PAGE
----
Too Much Information – Reviewed

Too Much Information... or Can Everyone Just Shut Up for a Moment, Some of Us Are Trying to ThinkToo Much Information… or Can Everyone Just Shut Up for a Moment, Some of Us Are Trying to Think by Dave Gorman
My rating: 4 of 5 stars

A good toilet book. I like Gorman’s style analysing popular culture systematically, to ridicule its values. This book reads like a literary extension of his TV programme – Modern Life is Goodish, unlike the TV programme which is mostly average, the book is more entertaining though it does have an undercurrent of the same sort of mischief he does in the show.

He calls out The Daily Mail’s abject voyeurism of celebrities and their children. The fallacy of “matching” outfits, which are no more matching than a reptile and mammal are matching creatures, being members of the kingdom of Animalia. His swipe at the gutter press, this means you The Mail, is appreciated as this shitrag is not even worth wiping your arse on, given that your shit is more noble and would be defiled by such an act. Mail online is all about getting clicks on their stories, veracity or content comes later. So this leads to a picture being on every story, even if it’s a picture of an apple, not even the same apple in the story, just a random one. Ok rant over.

I felt nostalgic on the section about Killing in the Name being downloaded to prevent the X Factor winner from getting the number 1 spot. I also felt slightly silly finishing this chapter as I was all for this scheme (I didn’t buy any records) at the time, but Gorman argues well that such an act is ultimately pointless and probably pushed up the sales of the rival single, more than they would have been otherwise. That aside, it was quite pleasurable delivering a “Fuck you, I won’t do what you tell me!”, to Cowell’s smug reptilian face.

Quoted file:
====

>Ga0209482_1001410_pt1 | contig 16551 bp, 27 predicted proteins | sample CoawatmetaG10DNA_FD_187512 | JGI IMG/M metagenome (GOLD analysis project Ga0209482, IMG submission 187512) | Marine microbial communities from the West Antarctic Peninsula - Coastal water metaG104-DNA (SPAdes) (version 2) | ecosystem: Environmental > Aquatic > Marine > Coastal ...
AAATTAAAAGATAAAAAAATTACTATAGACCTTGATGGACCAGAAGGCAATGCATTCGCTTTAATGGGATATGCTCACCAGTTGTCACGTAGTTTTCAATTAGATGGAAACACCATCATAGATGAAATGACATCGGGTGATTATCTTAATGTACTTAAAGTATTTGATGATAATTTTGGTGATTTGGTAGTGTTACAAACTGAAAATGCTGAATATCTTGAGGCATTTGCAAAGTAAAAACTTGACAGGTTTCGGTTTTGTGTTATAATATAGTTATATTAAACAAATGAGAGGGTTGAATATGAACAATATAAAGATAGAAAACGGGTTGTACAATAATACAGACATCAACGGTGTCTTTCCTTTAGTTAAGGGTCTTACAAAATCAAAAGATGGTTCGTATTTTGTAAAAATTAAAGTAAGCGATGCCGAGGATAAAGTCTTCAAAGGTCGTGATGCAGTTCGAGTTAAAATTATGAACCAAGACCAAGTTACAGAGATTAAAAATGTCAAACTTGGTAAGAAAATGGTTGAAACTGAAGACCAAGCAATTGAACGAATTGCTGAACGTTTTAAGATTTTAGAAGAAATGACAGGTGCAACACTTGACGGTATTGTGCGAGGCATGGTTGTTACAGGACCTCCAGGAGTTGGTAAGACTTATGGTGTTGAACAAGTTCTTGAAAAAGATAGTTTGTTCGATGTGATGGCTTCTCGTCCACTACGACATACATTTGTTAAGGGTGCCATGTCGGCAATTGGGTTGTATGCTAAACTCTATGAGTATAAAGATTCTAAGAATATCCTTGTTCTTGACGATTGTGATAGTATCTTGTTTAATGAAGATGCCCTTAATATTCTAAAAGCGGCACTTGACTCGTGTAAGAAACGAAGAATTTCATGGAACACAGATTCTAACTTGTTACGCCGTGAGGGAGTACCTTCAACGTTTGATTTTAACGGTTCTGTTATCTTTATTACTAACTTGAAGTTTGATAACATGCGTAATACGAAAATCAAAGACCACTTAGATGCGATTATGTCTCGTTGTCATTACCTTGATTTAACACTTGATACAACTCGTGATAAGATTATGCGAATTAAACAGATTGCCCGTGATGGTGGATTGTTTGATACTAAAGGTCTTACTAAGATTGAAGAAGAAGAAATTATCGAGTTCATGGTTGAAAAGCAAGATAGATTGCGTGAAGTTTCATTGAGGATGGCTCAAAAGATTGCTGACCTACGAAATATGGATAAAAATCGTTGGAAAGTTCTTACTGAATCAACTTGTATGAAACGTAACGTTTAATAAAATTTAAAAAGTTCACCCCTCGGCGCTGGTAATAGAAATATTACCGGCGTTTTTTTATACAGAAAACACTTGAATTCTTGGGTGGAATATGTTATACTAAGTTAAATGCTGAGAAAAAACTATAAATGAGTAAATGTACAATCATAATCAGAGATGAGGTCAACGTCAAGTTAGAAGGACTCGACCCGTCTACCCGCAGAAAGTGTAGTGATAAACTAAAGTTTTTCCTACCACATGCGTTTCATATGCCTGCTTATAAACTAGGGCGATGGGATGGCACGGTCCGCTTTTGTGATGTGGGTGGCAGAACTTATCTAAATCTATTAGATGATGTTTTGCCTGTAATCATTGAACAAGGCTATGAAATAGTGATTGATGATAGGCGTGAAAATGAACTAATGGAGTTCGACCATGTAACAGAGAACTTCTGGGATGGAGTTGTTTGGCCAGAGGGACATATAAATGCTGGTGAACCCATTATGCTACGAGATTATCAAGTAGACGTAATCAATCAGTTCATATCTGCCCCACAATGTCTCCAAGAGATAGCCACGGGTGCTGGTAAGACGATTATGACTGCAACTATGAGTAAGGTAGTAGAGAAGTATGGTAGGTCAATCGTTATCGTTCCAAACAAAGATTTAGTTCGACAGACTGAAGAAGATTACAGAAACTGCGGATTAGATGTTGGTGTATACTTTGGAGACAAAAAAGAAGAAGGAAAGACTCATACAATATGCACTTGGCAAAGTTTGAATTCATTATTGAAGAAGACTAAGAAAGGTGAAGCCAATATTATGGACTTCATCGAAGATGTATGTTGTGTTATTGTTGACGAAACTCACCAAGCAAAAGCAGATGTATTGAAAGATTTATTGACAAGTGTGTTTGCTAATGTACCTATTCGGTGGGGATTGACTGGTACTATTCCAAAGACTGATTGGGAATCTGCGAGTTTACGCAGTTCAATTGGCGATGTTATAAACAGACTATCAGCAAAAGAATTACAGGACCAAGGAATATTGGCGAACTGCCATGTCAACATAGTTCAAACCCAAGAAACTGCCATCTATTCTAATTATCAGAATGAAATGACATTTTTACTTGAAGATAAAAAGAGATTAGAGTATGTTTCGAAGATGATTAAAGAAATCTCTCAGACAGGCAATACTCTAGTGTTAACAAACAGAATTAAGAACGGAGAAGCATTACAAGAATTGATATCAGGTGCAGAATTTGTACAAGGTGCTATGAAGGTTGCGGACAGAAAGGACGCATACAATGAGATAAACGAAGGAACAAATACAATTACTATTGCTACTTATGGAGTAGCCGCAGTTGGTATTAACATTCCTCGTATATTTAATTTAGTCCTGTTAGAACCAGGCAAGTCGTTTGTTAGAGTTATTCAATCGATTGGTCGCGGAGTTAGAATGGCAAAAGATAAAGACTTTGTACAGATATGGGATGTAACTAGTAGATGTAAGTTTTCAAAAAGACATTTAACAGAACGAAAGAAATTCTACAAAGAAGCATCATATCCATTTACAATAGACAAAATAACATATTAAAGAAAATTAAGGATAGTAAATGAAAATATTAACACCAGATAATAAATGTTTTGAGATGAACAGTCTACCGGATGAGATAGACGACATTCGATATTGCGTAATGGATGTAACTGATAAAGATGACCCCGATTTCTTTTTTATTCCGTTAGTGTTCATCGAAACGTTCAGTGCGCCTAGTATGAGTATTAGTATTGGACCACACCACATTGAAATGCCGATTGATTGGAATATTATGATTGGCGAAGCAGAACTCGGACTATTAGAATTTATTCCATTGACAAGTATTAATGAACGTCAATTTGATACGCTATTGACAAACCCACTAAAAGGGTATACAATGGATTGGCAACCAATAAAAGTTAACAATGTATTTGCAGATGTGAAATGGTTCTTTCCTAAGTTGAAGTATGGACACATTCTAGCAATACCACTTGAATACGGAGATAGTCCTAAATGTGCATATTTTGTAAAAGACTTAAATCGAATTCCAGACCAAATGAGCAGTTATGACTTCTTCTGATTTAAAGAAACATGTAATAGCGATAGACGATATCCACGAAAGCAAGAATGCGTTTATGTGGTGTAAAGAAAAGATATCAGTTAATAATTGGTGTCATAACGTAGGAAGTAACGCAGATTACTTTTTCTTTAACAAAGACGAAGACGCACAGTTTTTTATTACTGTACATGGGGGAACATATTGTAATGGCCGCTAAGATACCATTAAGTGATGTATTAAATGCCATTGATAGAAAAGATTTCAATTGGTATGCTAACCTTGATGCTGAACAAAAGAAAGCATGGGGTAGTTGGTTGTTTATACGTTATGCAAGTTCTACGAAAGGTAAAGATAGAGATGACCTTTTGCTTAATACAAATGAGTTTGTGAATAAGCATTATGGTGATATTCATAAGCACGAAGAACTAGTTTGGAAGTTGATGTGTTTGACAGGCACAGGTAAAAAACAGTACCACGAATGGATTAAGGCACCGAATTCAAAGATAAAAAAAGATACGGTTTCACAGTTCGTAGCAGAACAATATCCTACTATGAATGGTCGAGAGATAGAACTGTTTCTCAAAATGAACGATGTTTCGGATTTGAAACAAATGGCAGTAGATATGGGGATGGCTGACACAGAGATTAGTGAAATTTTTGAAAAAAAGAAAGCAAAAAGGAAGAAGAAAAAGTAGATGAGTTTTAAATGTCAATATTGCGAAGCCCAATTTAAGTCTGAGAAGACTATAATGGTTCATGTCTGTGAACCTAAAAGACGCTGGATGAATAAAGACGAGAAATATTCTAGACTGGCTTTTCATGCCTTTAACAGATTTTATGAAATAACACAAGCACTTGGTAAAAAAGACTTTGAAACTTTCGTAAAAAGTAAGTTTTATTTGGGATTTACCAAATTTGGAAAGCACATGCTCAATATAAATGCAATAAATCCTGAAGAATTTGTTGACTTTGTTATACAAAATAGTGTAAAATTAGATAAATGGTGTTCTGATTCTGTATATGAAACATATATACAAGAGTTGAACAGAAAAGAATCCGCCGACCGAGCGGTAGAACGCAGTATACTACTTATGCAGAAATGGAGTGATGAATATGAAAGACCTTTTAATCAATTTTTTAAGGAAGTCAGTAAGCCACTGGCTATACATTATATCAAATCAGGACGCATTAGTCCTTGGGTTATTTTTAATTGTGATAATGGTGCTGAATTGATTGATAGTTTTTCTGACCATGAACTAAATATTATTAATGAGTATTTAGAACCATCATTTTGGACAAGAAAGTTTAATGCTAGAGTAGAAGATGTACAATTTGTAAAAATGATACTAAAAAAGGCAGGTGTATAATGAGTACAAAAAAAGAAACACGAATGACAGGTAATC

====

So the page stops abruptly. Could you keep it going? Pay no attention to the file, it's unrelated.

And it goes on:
I also liked his gripes with the make up industry, who use dodgy statistics to back up their spurious claims- something which I have also noticed. They small sample sizes which are rather strange e.g. 99 or 84 women. They probably massage the figures by removing women who didn’t like the product, improving the percentage. Often the surveys aren’t even backing up the products attributes but stating that women want a foundation that lasts long. Woefully, in one ad less than half of the women agreed that their lips were “voluptuous” after using some lipgloss.

I agree with his frustration at the “Buzzfeedification” of news sites . Journalists writing click baity titles and pointless ranking lists to attract those precious ad clicks. Spam and dishonest ads have definitely made the internet a lot worse.

As an aside the chapter entitled “Some Things Can Be Put to a Public Vote and Some Things Really Can’t”, was ominously prophetic (view spoiler), though here it is about choosing the most deserving charity. He concludes that’s it’s best not to acquiesce to people who ask you to retweet about their charity run etc. If he does them for one, he’ll have to do them for everyone. Otherwise he has to pick and choose the most deserving cause.

The best chapter is one about John Lewis releasing a preview for their Christmas advert. In essence, an advert for an advert as Gorman puts it. This advert has somehow become a staple of the festive season. What a vacuous time to be alive.

View all my reviews

The Simpsons and Their Mathematical Secrets – Reviewed

The Simpsons and Their Mathematical SecretsThe Simpsons and Their Mathematical Secrets by Simon Singh
My rating: 3 of 5 stars

This was quite easy to read. The first half is like a mathematical autobiography of the writers. The second half delves more into the Maths. Although at times it felt like, there were only tangential tenuous connections to maths, given that it’s a prime-time sitcom based around an American family you can’t really blame Singh for the content. I do feel as though Singh ran out of interesting material and decided to make it up with stuff about Futurama (Not that I’m complaining).

I really liked learning about the birth of Futurama, I always assumed it was Groening’s compulsion for another series but it was Fox who approached him. The Maths in these shows is not to be sniffed at. In fact a scene from Futurama, inspired a mathematical paper (Keeler’s Theorem).

I also got a couple really interesting book recommendations from it: Flatland, The Prisoner of Zenda and a film recommendation Two Lane Blacktop. There were some really funny quotes about statistics too, sounds like an oxymoron I know but here:

42.7% of all statistics are made up – Steven Wright

Then there is the man who drowned crossing a stream with an average depth of six inches – W. I. E. Gates

The average human has one breast and one testicle – Des Machale

There was also a rather bizarre revelation that Dave Bayer acted as Russel Crowe’s hand double in the blackboard scenes for A Beautiful Mind….

View all my reviews